Friday, October 18, 2013

Perfect Halloween Reading

Heart-Shaped BoxHeart-Shaped Box by Joe Hill
My rating: 4 of 5 stars

I simply could not put this book down. I just kept wanting to read one more page, then one more, then one more. . . Then when I would finally put the book down in the wee hours of the morning, I would lay awake, staring into the darkness, wondering, "Did I just see something?"

Joe Hill's "Heart-Shaped Box" is a terrific ghost story, with the usual Joe Hill themes: music, cars, roads, broken families, and characters trying to be better. Pick this book up, you won't be disappointed.

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Friday, October 11, 2013

Living Simply and Intentionally

Made from Scratch: Discovering the Pleasures of a Handmade LifeMade from Scratch: Discovering the Pleasures of a Handmade Life by Jenna Woginrich
My rating: 3 of 5 stars

“Made from Scratch” is a charming memoir of the author’s journey toward self-sufficiency. Jenna Woginrich reminds me a lot of myself. She is constantly trying to learn new skills and pick up new hobbies. Though I have no interest in sled dogs or sheep keeping, I found that her book had some wonderful stories full of warmth and discovery, and some excellent project suggestions and references.

This is a great primer for those who are just starting to think about getting some country skills. It is a fun and inspirational read, and it offers a lot of resources for people looking to get started. From baking your own bread or playing your own music, to raising fiber animals and back yard chickens, “Made from Scratch” has it covered. You will learn both from Woginrich’s victories and from her mistakes. Even if you don’t ever plan to do most of what is discussed in the book, the writing is so engaging that it is a pleasure to read.

I enjoyed this book and plan to pick up Woginrich’s other book, “Barnheart” as well.

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Tuesday, October 8, 2013

On Inequality and Hope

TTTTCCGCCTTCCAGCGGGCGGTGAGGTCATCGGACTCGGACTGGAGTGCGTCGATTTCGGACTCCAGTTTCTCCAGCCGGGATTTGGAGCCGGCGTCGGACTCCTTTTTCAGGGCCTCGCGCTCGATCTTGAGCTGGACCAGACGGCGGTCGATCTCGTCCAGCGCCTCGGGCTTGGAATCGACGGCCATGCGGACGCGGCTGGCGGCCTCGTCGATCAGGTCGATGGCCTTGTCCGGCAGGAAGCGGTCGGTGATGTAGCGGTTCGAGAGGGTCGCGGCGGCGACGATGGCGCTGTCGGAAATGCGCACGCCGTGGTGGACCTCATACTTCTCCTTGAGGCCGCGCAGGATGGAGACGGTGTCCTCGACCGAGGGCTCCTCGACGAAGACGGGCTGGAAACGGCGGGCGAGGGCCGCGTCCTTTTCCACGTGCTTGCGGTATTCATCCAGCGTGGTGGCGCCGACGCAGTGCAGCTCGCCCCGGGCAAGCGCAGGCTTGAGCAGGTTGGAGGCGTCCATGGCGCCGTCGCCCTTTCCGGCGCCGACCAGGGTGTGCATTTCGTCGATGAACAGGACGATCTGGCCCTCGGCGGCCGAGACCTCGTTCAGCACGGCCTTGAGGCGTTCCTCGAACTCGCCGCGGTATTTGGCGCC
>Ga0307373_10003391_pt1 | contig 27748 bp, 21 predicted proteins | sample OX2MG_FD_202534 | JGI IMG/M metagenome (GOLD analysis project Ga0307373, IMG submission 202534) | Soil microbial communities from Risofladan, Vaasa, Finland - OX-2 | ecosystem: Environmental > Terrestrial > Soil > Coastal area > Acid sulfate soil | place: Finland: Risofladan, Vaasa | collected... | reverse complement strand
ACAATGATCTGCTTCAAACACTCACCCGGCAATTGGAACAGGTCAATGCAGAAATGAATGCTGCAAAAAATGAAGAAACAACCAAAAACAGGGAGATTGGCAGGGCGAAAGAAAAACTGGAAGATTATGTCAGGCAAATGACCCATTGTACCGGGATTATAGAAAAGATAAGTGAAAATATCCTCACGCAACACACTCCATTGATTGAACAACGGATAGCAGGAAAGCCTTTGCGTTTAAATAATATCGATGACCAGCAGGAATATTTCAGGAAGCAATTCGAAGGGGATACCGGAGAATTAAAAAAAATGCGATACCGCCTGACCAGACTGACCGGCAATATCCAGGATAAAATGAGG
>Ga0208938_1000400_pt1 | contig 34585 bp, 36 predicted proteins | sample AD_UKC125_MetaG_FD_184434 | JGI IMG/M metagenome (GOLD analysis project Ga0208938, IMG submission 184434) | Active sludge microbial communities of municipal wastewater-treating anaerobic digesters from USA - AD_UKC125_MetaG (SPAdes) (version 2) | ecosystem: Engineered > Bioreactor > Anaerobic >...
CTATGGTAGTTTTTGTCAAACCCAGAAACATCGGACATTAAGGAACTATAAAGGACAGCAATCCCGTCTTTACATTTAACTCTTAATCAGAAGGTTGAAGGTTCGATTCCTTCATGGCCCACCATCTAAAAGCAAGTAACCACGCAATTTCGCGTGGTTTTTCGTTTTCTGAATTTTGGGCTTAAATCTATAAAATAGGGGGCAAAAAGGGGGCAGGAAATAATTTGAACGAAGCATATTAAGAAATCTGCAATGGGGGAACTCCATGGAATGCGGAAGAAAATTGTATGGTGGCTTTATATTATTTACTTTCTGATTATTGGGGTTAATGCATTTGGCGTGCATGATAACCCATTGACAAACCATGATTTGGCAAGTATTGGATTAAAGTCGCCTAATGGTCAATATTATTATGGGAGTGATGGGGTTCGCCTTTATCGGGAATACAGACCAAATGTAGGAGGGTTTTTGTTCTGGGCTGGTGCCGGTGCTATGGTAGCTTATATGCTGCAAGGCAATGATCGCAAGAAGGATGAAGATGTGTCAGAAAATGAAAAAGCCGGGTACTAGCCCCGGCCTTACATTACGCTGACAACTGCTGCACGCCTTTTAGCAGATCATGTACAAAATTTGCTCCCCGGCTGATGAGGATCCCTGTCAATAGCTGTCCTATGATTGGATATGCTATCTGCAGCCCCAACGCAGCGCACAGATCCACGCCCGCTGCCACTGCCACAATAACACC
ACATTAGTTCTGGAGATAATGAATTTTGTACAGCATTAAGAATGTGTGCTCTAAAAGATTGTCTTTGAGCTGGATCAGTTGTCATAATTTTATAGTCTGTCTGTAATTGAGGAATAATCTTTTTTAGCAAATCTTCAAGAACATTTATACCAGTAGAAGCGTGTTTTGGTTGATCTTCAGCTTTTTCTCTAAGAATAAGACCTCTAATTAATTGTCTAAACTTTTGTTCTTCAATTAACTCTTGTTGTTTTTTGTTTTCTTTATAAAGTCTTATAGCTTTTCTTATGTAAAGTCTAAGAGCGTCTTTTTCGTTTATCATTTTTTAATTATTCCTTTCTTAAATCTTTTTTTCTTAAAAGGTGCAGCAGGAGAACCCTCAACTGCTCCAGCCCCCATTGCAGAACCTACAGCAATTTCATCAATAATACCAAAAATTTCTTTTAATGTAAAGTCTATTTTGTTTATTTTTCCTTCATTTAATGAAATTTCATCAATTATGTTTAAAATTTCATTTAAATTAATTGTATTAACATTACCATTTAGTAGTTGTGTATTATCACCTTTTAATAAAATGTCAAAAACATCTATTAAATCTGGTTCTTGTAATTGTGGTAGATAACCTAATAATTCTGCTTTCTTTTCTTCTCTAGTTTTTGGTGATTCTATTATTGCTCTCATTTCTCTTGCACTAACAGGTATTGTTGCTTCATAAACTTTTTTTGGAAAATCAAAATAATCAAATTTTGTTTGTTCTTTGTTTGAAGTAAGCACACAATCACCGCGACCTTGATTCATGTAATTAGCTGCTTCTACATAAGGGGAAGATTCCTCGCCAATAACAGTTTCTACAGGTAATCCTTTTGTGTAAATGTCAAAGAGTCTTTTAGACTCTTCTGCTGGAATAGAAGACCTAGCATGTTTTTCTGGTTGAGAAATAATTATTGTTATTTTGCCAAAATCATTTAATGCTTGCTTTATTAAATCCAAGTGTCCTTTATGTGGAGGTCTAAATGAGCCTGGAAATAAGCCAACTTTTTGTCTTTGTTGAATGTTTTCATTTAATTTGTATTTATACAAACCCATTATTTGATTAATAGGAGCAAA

Behind the Beautiful Forevers: Life, Death, and Hope in a Mumbai UndercityBehind the Beautiful Forevers: Life, Death, and Hope in a Mumbai Undercity by Katherine Boo
My rating: 4 of 5 stars

Katherine Boo’s non-fiction work, “Behind the Beautiful Forevers: Life, Death, and Hope in a Mumbai Undercity” is a gripping expose of life in one of India’s poorest slums. Annawadi is a slum that grew beside the expansive Mumbai International Airport complex. Boo’s story follows the lives of several Annawadi families as they churn through their own dramas and through the shockingly sad case of The One Leg.

“Behind the Beautiful Forevers” reads like a well-paced novel. Reminding myself that this isn’t just a story, that this is a true account of these real people’s lives, made the tale all the more horrifying and heart wrenching. Boo writes the characters beautifully and honestly. You feel like you really know these people who live in unimaginable squalor. Despite their social status, experiences, living conditions and work, most of them maintain an admirable hopefulness about the future. They struggle every day to bring themselves a speck closer to their goals.

I highly recommend this book. I couldn’t put it down, and thoroughly enjoyed getting to know these amazing Indians. Though the story isn’t a happy one, it is vital to the understanding of global inequality. Annawadi is a perfect example of the same wealth and poverty disparities seen in major U.S. cities, and large cities around the world. These people live across a busy road from some of the wealthiest residents and tourists of Mumbai. They are constantly gazing at the City’s most successful, but the gaze is not returned. The residents of Annawadi need you to know them. Their invisibility in Mumbai is a large part of their plight. The more people know and care what happens to them, the more opportunity will be afforded them.

So pick up the book and get to know Abdul, Sunil, Asha, and so many others. And don’t skip the Author’s Note at the end. Her goals and interests are not irrelevant to the story.

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